February 2023 Dividend Income Update
Hey folks…welcome to a new monthly dividend income update…one of my favourite ongoing series of posts I publish!
For years now (and I mean many years now…) I’ve been tracking our monthly dividend income (projected for the year) to see just how much annual income we can reasonably generate, to support any future semi-retirement work plans.
Well, today’s post builds upon my forecast in January whereby I highlighted some major changes in how I/we will report things each month moving forward.
I continue to share these updates not to express any sort of surperior investing approach or other. Rather, I share this information every month to help other investors make their own investing decisions including figuring out the best approach to meet their own desired financial goals and dreams….
Read on to learn more this month!
February 2023 Dividend Income Update – Small Wins Matter
People often overestimate what they can accomplish in one year. But they greatly underestimate what they could accomplish in five years.
— Peter Drucker, organizational management guru
It really doesn’t matter if you’re trying to get up earlier in the morning, eat better, exercise a bit more or take more self-care. The reality is, anything worth doing and anything really important tends to happens slowly.
The challenge is, something I personally struggle with now and then, is I want things to happen now.
But I’m sure I’m not alone in that desire for more immediate results…
Whether we want to admit it, or not, most of us struggle with results. We struggle time-to-time with work/work-life-balance, managing our personal relationships, trying to grow a company/stay in business, manage friendships and more.
I’ve read and learned over time there two major reasons why we may all struggle with our internal drivers for immediate results:
- We don’t embrace process enough, long enough, process is in inherent conflict with any natural hard-wired tendencies for results today, and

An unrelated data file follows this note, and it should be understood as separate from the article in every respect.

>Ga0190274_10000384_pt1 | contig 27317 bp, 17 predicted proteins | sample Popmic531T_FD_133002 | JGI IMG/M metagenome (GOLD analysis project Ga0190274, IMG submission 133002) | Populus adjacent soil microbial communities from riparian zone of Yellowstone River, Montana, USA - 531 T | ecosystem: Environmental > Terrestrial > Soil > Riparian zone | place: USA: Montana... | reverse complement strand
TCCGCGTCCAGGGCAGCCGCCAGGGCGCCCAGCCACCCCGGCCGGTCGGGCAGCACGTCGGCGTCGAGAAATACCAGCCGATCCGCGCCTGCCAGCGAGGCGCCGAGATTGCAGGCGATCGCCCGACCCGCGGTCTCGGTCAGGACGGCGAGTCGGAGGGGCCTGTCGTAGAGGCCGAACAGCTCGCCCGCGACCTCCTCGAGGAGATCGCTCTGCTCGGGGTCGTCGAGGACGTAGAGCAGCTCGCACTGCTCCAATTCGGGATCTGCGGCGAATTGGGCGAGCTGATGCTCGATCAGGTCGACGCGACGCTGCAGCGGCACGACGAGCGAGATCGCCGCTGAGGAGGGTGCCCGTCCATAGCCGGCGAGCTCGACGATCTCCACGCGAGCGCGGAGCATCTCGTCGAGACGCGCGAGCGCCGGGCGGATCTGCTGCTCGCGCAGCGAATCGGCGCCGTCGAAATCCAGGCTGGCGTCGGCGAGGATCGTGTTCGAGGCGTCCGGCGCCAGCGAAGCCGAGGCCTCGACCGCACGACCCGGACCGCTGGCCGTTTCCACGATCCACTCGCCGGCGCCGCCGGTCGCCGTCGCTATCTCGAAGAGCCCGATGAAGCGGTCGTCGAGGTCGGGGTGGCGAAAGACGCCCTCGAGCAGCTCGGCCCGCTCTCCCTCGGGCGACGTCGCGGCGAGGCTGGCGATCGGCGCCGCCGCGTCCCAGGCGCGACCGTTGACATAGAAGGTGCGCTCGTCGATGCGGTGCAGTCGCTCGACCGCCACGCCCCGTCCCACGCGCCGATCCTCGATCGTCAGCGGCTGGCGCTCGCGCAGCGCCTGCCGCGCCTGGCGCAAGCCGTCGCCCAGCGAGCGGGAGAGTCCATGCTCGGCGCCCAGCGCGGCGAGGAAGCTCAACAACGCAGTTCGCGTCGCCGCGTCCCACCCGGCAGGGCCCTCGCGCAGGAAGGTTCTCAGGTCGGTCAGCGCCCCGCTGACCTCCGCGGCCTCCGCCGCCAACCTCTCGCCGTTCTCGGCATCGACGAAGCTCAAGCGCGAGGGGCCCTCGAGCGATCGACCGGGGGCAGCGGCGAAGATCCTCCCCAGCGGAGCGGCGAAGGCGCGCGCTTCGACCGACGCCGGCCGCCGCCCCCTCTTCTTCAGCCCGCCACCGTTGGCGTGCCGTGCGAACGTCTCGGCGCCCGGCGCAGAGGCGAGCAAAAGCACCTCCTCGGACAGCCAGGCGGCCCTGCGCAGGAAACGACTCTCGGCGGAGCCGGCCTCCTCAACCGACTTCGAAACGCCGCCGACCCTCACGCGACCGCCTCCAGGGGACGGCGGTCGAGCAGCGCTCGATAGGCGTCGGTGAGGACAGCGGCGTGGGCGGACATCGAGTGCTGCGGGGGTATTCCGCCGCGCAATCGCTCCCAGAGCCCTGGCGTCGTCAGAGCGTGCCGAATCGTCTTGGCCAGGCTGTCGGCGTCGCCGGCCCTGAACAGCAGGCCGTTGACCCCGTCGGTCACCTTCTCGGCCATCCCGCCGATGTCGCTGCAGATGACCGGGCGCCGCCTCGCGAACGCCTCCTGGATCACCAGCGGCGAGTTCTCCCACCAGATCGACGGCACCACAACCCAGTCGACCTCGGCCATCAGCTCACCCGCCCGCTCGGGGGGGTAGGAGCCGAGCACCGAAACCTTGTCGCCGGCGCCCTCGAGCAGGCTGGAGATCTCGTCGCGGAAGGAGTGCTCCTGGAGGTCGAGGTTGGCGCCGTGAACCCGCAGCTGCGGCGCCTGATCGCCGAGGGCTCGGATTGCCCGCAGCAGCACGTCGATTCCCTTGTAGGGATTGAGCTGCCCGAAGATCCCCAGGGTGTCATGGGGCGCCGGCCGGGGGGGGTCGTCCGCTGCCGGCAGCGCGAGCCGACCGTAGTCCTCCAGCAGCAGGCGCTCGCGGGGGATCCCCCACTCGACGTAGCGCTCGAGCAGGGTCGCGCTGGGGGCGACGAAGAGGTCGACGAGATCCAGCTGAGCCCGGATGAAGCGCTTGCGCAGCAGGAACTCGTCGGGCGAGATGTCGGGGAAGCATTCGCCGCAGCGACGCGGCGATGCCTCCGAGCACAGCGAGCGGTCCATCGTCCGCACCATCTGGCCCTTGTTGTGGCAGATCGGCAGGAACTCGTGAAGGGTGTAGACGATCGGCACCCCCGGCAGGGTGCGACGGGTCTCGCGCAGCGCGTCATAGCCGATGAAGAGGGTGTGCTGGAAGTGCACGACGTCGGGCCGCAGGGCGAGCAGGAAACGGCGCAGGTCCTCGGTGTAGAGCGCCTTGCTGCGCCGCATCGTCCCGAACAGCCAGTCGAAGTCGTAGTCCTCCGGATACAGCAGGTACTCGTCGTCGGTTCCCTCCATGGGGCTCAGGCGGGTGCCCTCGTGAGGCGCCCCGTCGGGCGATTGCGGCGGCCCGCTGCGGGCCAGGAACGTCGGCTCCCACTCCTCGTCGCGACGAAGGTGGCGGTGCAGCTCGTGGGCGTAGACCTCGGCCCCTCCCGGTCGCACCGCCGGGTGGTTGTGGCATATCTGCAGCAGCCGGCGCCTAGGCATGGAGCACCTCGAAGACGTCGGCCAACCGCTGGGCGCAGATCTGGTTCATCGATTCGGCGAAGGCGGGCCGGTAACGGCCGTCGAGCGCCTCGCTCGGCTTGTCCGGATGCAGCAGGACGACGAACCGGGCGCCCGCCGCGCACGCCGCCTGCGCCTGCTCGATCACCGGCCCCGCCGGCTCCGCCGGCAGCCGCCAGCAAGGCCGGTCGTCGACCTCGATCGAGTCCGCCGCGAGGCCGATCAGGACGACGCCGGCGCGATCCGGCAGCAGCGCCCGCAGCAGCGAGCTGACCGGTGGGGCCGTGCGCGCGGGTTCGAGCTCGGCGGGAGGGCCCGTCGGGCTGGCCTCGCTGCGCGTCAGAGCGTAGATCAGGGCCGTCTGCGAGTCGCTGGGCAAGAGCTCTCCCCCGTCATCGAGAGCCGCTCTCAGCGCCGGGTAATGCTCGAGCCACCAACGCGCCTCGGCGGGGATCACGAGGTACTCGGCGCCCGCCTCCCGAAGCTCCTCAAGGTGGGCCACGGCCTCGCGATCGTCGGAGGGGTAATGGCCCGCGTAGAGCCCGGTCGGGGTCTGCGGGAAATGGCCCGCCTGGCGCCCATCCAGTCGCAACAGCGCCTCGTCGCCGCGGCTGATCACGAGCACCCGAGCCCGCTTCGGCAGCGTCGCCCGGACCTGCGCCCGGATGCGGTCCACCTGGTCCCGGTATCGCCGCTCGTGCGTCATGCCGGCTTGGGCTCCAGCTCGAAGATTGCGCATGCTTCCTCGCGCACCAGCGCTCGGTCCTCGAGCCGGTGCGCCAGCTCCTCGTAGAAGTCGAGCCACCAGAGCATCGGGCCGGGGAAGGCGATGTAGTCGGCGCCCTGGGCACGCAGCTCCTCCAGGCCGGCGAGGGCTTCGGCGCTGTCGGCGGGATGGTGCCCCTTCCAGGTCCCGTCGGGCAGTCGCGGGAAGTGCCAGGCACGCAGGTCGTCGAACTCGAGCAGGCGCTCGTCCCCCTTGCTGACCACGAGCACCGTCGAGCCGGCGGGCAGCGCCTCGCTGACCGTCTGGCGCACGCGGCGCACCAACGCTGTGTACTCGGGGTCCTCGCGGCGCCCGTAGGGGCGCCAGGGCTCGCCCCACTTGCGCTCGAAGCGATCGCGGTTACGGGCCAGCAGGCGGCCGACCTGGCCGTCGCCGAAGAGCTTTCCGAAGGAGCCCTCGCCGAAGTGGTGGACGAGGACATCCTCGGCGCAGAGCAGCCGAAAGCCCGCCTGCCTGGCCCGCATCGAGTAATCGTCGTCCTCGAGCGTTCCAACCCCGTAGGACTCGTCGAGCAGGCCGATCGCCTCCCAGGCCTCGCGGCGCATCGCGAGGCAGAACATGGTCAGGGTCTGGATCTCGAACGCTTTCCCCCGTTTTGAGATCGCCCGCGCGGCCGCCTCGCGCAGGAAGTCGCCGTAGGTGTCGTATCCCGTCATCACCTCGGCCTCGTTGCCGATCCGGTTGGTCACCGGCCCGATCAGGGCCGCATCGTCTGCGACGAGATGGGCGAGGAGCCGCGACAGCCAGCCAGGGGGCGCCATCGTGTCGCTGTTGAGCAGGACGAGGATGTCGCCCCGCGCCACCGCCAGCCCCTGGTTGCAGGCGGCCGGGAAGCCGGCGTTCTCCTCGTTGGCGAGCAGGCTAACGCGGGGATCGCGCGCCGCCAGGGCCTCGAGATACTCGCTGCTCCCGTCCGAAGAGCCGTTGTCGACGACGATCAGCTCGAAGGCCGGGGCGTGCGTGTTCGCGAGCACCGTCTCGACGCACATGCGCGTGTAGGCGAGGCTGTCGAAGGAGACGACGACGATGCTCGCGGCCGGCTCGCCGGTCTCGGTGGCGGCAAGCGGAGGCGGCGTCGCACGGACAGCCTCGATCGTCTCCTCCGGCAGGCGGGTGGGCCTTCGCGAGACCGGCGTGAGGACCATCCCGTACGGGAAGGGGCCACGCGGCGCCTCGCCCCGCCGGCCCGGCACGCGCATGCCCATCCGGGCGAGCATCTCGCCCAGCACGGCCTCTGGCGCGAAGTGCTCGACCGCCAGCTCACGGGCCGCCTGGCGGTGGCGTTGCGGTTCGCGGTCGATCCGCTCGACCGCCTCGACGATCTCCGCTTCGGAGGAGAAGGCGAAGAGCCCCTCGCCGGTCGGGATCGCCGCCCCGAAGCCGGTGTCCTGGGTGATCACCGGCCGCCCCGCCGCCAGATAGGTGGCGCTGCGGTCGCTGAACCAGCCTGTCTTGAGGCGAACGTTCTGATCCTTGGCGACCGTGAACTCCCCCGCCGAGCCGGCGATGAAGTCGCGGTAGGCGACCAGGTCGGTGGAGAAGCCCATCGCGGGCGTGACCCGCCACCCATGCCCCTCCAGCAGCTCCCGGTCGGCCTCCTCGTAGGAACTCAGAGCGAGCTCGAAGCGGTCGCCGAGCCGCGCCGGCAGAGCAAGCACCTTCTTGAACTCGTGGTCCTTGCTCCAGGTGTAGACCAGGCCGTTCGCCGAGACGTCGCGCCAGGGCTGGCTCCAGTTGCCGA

- We don’t want to recognize we need to live, behave and act in the present and accept it.
These challenges are not easy to overcome and they have a direct impact on how you and I invest.
If we take concept #1 a bit further, we would all likely acknowledge that often the best investing results come from having a plan in place, in the first place. Meaning, good processes and good behaviours over time matter. That also means investing and related financial plans should come WAY before choosing investing products.
But how often, especially when just starting out with investing or trying something new with investing, have we jumped between this fund or that fund, this stock or that stock, only to look back and refrain “what was I thinking”?
Ya, been there, done that.
But that hindsight bias happens far less frequently now since we’ve built our investing approach around dividend investing. Dividend investing, including dividend growth investing, offers part of the process solution to accommodate my desire for investing results today. I/we can invest:
- For income – our portfolio delivers income to us, now, without doing anything in our part.
- In a manner that supports us psychologically – delivering meaningful income without selling any stocks or ETFs regardless of what the stock market does or doesn’t do.
- In a way to save significant money on money management fees – saving us thousands of dollars per year, every year, money I can use vs. paying a financial advisor to help manage our portfolio.
Related to the second financial challenge to overcome, especially as I age, I’m more appreciative that I need to live, act and behave in the present. I cannot tell you if a stock will soar in price or tank next month or next year, let alone what could possibly happen 10 years from now. Nobody else can tell you either.
Because I can only live for today, I’ve embraced dividend income investing to help deliver tangible income from our portfolio that we could use, today, if we wanted to. As such, dividend investing offers us the chance to:
- Spend money as we please, today or reinvest it, keeping the capital intact – for higher income and/or growth potential in an unkwown future.